Jefferson County School District R-1 is providing counselors for students and staff.
Counseling for anyone affected by the tragedy is a top priority, said Arvada Mayor Marc Williams.
“A number of people in Olde Town — whether they were visitors, residents or employees working there — either saw the shooting or were involved in the aftermath,” he told The Gazette.
The city is working with the Jefferson Center for Mental Heath in Arvada to “address those immediate issues,” he said.
“We need to make sure people feel safe in Olde Town,” Williams said. “It’s one of the safest cities in the nation. What happened here yesterday was an aberration."
Olde Town Arvada, listed on the National Register of Historic Places, had experienced a resurgence of pedestrian traffic and activity in recent years since the openings of the Denver Beer Co., Stueben's, Homegrown Tap and Dough and many retailers.
The COVID-19 pandemic halted progress.
The Olde Town Arvada Business Improvement District lobbied the city to close some streets downtown to allow for more patio seating for restaurants and allowed open-carry of alcohol in some areas.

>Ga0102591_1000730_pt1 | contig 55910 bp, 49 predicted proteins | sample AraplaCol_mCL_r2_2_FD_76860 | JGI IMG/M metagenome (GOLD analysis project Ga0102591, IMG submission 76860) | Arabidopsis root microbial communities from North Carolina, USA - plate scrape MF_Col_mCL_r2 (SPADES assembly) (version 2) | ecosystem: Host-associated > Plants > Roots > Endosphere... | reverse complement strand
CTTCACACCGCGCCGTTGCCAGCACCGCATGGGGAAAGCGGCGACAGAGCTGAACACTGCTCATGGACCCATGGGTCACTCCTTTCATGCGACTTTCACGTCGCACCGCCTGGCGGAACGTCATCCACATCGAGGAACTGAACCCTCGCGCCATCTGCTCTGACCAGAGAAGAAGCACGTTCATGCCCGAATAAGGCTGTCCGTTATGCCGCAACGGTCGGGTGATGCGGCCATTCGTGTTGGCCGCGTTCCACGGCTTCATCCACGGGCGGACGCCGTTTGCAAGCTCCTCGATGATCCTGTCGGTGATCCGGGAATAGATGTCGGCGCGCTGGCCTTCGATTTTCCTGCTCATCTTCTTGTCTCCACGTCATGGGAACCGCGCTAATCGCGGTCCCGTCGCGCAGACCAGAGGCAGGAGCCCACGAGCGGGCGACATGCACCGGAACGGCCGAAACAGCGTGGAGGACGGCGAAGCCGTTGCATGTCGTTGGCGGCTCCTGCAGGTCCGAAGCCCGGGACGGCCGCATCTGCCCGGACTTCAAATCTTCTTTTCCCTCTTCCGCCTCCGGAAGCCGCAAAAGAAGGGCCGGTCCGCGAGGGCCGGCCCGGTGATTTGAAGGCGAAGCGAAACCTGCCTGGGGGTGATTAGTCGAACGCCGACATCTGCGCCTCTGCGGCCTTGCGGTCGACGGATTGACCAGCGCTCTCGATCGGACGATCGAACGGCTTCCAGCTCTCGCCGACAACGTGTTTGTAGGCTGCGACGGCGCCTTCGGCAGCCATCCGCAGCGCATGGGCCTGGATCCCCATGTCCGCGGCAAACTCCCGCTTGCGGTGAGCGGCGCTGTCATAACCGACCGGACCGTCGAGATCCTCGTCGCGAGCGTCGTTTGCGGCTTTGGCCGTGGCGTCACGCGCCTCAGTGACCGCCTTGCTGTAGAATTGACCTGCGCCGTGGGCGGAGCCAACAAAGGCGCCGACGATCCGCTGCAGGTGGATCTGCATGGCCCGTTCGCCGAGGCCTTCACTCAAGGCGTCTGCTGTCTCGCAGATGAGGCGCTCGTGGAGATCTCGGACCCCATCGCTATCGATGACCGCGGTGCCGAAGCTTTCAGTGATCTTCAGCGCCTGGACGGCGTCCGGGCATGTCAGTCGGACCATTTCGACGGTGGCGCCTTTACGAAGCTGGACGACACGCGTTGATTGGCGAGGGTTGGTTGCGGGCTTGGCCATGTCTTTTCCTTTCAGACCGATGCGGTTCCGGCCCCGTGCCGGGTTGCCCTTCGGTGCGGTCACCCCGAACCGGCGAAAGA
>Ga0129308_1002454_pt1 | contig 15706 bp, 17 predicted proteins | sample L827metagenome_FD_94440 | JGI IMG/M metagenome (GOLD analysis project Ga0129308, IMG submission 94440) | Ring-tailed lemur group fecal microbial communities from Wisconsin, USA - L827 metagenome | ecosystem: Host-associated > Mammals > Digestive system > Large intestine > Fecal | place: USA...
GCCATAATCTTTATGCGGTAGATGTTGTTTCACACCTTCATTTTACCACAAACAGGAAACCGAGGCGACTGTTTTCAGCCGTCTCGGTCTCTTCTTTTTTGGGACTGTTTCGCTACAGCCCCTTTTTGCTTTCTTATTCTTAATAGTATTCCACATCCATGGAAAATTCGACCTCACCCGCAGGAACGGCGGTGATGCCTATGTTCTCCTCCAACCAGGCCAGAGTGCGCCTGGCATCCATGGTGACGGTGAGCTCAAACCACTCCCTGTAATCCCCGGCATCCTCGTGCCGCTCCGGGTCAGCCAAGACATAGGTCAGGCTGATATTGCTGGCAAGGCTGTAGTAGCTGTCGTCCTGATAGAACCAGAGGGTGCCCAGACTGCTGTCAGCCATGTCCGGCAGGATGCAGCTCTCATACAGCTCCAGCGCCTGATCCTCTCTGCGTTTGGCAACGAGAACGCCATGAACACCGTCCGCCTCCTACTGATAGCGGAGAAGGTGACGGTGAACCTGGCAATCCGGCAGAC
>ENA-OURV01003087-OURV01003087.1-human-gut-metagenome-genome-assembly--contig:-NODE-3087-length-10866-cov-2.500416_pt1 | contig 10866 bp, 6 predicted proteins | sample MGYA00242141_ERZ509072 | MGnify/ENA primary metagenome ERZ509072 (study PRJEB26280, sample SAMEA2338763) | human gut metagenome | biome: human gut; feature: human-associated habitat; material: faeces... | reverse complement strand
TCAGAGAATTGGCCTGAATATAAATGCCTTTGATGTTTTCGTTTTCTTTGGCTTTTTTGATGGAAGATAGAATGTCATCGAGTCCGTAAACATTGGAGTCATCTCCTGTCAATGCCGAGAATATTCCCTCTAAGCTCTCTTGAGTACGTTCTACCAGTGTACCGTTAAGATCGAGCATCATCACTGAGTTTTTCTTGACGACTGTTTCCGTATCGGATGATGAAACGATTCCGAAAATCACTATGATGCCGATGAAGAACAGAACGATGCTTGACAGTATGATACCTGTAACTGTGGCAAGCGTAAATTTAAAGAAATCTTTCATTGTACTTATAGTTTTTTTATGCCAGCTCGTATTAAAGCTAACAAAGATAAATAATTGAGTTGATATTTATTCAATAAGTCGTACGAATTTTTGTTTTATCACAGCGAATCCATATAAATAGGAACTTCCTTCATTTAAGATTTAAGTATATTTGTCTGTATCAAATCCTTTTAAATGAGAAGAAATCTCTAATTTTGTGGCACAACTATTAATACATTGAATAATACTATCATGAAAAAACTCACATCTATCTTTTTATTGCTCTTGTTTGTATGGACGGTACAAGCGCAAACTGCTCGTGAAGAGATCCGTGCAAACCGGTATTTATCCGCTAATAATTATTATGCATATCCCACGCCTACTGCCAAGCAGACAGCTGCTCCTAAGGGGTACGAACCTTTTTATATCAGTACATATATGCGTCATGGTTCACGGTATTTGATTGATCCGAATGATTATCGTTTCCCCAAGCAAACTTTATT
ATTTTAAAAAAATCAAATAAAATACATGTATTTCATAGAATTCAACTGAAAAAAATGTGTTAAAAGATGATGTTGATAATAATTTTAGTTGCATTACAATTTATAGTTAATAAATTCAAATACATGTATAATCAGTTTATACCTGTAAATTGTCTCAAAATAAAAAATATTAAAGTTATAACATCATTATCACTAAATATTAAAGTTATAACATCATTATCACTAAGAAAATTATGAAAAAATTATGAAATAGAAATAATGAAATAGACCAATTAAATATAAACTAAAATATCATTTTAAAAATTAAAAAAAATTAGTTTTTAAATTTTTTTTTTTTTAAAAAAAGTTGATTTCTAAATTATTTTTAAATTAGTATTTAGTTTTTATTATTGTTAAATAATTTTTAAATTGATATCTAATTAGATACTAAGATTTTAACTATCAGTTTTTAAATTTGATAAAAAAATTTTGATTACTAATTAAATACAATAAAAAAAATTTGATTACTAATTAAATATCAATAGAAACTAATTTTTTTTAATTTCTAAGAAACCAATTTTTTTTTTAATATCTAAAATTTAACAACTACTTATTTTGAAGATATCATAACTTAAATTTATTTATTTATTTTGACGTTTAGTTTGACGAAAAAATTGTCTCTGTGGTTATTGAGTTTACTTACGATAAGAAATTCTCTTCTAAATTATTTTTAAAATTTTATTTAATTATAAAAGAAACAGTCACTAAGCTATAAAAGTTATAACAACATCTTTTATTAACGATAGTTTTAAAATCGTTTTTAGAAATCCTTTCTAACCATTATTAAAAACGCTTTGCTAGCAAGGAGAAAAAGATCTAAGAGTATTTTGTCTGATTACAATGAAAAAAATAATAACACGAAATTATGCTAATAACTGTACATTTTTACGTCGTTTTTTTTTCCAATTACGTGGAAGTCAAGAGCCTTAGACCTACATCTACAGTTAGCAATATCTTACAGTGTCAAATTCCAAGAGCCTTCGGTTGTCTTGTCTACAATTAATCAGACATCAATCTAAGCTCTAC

The council recently voted to extend closures of Grandview Avenue and Olde Wadsworth Boulevard for five years while officials study the issue.
Mayor Williams was a councilmember in 2007 when a shooter stormed the Faith Bible Chapel campus at 64th Street and Ward Road, killing two missionaries from Youth with a Mission and wounding two others.
“These tragedies happen and they’re random and unpredictable,” he said. “You just make the community as safe as you can. You can’t put all of us in a bubble, and you can’t put everyone in bulletproof suits. … These things shake your spirit, but you have to rebound."
Perry, the social worker, said she hopes people remember Bessely's sacrifice.
“He was the epitome of what a police officer should be," she said. "Gordon was giving and loving.”
Gazette video editor Katie Klann contributed to this article.